But Not for Me!
Two of those are in reproduced statutes; the other twenty are in the draft report.
The report has the Board modifying its view of accountability (at p.6, repeated at p.14):
This talk of “interventions aligned to need” and “encourage[ment]” of improvement is all about inputs, not effectiveness. Even the “indicators of school quality” are meaningless if nobody is accountable for the improvement, or lack of improvement, of the quality of education.
As with the two instances quoted above, none of the twenty-two instances speaks of “accountability” of the Board for the effectiveness of its $105 million budget (not counting the $7.46 billion for direct aid to public education).
All this silence is understandable in light of the Board’s record of failure: This Board has been exercising its “accountability” regime in Petersburg since at least 2004, with the result that four of the six Petersburg school remain unaccredited. As a paradigm of the Board’s ineptitude in this respect, here is the history of Petersburg’s Peabody Middle School:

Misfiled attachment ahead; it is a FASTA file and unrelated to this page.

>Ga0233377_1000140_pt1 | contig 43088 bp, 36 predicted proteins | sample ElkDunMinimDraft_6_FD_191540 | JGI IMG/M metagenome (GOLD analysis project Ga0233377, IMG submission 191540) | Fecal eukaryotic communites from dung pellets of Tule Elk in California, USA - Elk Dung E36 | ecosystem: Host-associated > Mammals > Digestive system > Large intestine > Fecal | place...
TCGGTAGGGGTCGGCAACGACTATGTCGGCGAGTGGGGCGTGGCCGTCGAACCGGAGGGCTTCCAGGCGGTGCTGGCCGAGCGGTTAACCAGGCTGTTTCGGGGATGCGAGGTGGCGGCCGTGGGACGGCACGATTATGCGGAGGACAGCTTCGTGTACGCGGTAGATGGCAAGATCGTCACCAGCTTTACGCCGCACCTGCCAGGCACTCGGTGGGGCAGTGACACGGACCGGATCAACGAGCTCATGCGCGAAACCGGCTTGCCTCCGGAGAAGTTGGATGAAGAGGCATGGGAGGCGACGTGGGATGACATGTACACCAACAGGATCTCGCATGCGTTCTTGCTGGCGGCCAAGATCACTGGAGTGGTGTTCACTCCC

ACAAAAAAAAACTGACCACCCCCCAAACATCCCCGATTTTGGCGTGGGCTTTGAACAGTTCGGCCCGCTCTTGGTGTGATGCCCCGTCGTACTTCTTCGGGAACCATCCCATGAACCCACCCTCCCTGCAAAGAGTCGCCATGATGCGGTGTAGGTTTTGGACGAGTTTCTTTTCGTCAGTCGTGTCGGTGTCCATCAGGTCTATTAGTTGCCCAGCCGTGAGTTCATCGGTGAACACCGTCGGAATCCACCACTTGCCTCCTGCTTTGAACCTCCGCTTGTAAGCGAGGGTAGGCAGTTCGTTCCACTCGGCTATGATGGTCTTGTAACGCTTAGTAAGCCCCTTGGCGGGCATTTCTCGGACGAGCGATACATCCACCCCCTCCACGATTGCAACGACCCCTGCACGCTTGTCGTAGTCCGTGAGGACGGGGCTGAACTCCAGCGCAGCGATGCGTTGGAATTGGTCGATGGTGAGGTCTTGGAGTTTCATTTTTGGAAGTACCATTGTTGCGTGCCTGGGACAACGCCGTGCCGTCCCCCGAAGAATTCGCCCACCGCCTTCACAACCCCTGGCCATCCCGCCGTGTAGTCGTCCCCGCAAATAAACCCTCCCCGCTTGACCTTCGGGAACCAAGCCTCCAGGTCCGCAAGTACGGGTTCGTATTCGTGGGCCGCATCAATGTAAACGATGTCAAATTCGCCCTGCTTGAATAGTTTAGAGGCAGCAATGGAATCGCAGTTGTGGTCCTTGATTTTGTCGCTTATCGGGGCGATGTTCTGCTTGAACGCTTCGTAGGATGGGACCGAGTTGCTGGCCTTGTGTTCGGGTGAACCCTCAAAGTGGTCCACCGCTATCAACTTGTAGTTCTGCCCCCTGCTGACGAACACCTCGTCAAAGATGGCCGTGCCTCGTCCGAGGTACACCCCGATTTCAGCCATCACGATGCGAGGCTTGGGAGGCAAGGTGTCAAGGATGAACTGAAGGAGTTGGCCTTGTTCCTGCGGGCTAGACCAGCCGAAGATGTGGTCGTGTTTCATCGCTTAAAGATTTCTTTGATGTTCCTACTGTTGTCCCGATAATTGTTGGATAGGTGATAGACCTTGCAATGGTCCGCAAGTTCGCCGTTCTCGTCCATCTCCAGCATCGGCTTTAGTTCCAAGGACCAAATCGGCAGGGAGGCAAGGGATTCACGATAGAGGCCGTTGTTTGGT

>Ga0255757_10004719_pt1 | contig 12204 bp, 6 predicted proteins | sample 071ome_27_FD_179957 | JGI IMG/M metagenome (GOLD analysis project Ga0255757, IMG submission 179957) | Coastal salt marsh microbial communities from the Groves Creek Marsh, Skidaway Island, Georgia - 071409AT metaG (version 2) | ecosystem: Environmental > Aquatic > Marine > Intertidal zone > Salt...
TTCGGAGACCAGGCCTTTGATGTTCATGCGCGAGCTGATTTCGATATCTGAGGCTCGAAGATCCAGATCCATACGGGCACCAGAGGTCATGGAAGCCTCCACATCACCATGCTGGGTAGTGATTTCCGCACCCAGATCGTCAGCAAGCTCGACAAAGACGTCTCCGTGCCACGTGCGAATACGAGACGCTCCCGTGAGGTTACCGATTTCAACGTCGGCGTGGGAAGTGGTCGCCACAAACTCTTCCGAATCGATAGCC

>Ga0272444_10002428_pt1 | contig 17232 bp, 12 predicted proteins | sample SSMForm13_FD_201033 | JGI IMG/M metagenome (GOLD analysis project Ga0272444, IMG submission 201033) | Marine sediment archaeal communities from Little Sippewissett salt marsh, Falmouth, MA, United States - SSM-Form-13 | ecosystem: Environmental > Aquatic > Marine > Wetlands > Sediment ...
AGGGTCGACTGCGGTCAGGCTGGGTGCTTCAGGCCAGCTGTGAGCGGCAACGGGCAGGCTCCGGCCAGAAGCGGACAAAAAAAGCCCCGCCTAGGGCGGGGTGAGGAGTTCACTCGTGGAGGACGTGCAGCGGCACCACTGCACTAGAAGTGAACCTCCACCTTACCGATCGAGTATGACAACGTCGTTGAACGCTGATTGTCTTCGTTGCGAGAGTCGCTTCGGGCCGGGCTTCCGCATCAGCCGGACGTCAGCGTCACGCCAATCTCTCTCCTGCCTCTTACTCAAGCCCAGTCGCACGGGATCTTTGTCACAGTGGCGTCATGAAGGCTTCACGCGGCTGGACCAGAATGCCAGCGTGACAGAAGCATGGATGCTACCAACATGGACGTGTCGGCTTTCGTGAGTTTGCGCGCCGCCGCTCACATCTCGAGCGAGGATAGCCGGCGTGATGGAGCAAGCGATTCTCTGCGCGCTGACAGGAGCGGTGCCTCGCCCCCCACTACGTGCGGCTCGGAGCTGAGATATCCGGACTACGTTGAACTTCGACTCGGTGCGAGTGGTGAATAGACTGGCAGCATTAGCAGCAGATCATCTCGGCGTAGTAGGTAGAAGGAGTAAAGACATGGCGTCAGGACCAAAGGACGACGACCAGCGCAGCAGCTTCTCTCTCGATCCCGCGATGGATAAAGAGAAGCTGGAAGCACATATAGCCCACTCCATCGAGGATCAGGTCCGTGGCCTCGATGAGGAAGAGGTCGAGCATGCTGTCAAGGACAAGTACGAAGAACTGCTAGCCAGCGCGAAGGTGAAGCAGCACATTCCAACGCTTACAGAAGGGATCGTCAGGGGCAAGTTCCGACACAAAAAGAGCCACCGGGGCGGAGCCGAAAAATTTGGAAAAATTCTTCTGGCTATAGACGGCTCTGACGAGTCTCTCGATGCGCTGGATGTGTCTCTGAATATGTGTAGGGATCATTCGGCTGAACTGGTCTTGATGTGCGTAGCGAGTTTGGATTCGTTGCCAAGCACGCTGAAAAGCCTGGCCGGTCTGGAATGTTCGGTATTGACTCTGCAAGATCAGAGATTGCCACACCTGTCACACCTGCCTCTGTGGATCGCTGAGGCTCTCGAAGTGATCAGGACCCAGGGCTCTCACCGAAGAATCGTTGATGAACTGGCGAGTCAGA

Indeed, this is the Board whose members admit (Sept. 21, 2016 video starting at 1:48) that they don’t know how to fix bad schools.
But, by golly, they do know how to talk and talk and talk about “accountability.”